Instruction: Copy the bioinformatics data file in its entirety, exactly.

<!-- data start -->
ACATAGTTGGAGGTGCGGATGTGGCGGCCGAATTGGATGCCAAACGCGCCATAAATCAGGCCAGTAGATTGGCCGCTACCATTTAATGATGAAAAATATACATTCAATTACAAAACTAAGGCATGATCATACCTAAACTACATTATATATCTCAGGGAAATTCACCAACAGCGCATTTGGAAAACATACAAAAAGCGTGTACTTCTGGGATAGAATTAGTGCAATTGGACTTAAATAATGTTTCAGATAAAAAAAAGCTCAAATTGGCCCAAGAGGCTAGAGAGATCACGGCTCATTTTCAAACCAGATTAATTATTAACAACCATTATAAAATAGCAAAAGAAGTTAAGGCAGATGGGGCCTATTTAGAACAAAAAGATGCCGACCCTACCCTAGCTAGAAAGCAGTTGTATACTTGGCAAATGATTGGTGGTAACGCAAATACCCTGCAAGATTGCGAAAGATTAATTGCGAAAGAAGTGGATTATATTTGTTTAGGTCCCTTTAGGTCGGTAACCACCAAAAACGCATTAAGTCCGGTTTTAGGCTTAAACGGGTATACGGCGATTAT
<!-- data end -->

ACATAGTTGGAGGTGCGGATGTGGCGGCCGAATTGGATGCCAAACGCGCCATAAATCAGGCCAGTAGATTGGCCGCTACCATTTAATGATGAAAAATATACATTCAATTACAAAACTAAGGCATGATCATACCTAAACTACATTATATATCTCAGGGAAATTCACCAACAGCGCATTTGGAAAACATACAAAAAGCGTGTACTTCTGGGATAGAATTAGTGCAATTGGACTTAAATAATGTTTCAGATAAAAAAAAGCTCAAATTGGCCCAAGAGGCTAGAGAGATCACGGCTCATTTTCAAACCAGATTAATTATTAACAACCATTATAAAATAGCAAAAGAAGTTAAGGCAGATGGGGCCTATTTAGAACAAAAAGATGCCGACCCTACCCTAGCTAGAAAGCAGTTGTATACTTGGCAAATGATTGGTGGTAACGCAAATACCCTGCAAGATTGCGAAAGATTAATTGCGAAAGAAGTGGATTATATTTGTTTAGGTCCCTTTAGGTCGGTAACCACCAAAAACGCATTAAGTCCGGTTTTAGGCTTAAACGGGTATACGGCGATTAT